A Black Alabama man this week said that he was fighting to save Confederate monuments because members of his adopted white family fought in the U.S. Civil War.
WHNT spoke to Daniel Sims outside the courthouse in Marshall County, where activists are calling for the removal of Confederate monuments. Sims said that he opposed the effort to take down the monuments.
“Regardless of how the next person feels, I’m not going to take my flag down,” Sims said. “If I’ve got anything to do with it, ain’t no monument going to come down.”
Sims went on to explain that he was adopted by a white family as a child.
“My whole family is white,” Sims told WHNT, “went to all-white school, grew up in all-white neighborhood. My grandfather was white and he was the main one that fought in this war here. And he’s taught me everything I know.”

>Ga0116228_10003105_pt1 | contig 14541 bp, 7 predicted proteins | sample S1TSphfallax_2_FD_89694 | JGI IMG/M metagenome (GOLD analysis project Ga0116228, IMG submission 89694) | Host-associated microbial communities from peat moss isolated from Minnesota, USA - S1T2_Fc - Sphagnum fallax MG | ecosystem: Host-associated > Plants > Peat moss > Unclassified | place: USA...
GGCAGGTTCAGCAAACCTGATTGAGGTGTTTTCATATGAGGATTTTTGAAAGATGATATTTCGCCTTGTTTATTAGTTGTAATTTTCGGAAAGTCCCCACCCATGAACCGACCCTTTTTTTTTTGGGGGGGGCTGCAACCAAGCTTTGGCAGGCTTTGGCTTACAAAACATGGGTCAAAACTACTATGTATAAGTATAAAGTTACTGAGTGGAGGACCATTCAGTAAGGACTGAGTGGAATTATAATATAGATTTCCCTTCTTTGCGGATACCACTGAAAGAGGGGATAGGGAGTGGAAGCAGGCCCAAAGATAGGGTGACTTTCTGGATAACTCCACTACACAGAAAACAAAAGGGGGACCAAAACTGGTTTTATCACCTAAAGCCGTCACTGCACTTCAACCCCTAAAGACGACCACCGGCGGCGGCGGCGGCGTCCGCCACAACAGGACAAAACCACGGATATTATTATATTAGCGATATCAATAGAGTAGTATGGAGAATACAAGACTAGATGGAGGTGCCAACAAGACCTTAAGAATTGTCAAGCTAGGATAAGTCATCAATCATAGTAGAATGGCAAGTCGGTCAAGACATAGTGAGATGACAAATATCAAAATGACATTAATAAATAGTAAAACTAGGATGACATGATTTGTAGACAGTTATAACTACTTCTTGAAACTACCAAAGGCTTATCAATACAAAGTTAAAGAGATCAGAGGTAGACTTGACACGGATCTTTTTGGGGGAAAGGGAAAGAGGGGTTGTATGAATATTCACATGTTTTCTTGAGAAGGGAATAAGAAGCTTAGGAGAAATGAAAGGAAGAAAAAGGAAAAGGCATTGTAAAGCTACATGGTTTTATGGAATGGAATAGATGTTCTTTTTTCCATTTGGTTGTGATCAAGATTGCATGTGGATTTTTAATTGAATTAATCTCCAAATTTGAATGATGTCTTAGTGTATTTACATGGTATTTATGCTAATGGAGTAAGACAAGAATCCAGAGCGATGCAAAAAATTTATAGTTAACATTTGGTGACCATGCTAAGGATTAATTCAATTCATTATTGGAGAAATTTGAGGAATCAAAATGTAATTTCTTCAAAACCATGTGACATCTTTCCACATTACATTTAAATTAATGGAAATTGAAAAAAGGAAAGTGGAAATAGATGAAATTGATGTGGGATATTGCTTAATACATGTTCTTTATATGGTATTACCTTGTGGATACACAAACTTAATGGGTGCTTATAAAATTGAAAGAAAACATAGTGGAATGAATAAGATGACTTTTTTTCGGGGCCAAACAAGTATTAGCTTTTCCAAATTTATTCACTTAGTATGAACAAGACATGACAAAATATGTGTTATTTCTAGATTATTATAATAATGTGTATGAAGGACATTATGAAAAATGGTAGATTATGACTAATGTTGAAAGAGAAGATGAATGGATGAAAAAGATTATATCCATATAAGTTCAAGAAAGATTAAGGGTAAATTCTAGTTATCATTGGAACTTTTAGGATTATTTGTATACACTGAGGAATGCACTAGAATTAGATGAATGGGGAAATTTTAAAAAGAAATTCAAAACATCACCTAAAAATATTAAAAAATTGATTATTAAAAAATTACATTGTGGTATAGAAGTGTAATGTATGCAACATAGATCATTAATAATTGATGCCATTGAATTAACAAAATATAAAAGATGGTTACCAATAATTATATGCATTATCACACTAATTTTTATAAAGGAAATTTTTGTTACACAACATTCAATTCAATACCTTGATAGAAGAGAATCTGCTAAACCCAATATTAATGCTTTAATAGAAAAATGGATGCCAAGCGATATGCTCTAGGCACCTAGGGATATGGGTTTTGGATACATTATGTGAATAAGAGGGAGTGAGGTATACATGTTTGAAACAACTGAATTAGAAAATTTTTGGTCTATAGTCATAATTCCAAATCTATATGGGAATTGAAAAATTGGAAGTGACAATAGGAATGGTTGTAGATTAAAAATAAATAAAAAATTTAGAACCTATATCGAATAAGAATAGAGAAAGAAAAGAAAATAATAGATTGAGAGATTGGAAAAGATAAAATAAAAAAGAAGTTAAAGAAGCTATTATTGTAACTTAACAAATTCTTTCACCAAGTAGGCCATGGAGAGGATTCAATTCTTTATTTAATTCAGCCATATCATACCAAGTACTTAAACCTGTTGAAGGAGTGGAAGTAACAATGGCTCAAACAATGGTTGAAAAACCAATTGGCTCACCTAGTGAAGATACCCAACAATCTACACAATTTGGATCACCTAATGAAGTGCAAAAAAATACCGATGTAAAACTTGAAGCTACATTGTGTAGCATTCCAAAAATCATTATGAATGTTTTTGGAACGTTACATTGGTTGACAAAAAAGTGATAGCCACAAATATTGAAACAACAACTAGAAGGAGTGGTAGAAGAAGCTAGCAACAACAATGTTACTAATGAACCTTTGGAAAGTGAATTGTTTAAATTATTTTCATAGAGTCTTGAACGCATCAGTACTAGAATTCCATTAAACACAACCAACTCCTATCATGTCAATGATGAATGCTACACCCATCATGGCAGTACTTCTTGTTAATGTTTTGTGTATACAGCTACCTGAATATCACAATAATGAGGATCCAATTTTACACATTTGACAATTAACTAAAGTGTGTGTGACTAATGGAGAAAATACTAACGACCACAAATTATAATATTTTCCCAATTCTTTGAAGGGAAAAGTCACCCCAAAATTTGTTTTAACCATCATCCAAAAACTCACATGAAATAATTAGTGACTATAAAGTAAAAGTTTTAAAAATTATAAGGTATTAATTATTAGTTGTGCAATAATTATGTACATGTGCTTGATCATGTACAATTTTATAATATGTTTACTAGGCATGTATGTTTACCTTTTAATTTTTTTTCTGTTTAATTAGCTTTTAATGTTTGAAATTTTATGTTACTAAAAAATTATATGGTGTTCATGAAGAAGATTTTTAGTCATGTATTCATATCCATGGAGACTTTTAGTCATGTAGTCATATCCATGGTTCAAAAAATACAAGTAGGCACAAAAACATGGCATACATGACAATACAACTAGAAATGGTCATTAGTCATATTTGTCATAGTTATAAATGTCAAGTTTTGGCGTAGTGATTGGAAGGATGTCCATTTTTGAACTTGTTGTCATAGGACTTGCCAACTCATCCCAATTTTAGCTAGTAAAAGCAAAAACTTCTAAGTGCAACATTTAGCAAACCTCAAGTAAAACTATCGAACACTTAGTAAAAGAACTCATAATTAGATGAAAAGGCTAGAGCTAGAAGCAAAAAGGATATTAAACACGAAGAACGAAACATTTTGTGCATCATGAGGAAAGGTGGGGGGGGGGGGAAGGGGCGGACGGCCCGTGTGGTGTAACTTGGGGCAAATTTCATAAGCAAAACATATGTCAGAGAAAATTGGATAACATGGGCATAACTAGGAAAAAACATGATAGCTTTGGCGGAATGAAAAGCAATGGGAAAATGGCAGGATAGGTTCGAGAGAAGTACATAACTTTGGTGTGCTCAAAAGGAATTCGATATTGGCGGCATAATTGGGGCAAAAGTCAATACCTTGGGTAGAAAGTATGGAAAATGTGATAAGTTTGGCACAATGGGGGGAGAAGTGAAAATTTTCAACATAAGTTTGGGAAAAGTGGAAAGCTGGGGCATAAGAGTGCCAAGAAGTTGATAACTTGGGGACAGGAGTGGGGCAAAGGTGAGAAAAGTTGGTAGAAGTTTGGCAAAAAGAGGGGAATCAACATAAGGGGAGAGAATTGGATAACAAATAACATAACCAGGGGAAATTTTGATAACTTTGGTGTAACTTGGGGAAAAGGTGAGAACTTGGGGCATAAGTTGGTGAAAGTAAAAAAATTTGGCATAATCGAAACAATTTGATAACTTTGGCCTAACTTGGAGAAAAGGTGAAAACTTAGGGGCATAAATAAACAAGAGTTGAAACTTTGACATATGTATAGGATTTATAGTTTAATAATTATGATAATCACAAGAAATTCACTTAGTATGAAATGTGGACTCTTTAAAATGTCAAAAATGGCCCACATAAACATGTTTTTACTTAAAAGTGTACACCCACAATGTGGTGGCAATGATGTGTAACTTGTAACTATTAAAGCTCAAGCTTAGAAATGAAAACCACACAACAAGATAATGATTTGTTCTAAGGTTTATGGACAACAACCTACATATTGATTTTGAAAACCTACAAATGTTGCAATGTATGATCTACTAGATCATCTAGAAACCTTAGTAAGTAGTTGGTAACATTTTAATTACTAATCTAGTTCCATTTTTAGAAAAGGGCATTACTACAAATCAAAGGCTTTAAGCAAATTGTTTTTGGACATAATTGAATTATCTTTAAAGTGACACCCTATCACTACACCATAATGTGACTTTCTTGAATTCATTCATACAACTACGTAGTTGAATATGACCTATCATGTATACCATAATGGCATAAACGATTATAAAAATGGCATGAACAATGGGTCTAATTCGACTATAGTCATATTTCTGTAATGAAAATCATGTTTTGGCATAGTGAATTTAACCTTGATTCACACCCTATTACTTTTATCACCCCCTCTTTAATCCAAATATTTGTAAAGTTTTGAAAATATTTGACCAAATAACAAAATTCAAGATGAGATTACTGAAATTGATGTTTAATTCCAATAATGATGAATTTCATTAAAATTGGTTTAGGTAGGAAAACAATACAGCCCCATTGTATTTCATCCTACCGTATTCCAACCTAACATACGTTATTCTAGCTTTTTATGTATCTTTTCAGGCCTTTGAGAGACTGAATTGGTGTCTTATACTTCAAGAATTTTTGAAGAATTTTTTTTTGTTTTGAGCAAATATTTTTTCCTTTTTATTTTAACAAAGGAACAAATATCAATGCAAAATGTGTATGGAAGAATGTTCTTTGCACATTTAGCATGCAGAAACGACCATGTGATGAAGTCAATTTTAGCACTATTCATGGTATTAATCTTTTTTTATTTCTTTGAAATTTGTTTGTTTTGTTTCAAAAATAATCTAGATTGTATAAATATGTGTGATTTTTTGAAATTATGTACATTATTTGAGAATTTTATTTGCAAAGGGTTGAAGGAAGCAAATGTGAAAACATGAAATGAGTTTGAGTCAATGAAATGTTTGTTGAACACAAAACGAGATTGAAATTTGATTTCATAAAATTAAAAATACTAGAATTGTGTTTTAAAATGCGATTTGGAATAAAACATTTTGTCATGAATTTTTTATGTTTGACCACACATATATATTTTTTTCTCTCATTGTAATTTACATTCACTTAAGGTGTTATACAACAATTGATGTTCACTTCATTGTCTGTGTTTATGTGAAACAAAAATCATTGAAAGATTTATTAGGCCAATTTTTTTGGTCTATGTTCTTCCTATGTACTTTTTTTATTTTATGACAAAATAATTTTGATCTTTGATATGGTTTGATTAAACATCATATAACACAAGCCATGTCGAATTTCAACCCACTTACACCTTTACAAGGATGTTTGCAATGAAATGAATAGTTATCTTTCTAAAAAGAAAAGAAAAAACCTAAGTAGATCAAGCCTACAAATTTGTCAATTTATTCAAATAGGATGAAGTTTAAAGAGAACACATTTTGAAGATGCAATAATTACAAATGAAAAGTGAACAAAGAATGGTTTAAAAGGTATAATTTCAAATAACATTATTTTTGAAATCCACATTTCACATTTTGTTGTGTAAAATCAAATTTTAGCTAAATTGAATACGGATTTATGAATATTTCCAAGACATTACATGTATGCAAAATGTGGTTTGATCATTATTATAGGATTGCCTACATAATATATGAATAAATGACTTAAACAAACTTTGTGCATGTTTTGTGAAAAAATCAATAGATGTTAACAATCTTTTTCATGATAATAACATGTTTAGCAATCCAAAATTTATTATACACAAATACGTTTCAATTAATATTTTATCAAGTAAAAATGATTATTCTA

“They may make my blood boil if they just feel like they can come up here and feel like they can just tear it down,” he added. “I don’t see me still living if they do that. That monument ain’t hurting nobody. That monument ain’t killing a soul. It ain’t talking bad to nobody. It ain’t even racist!”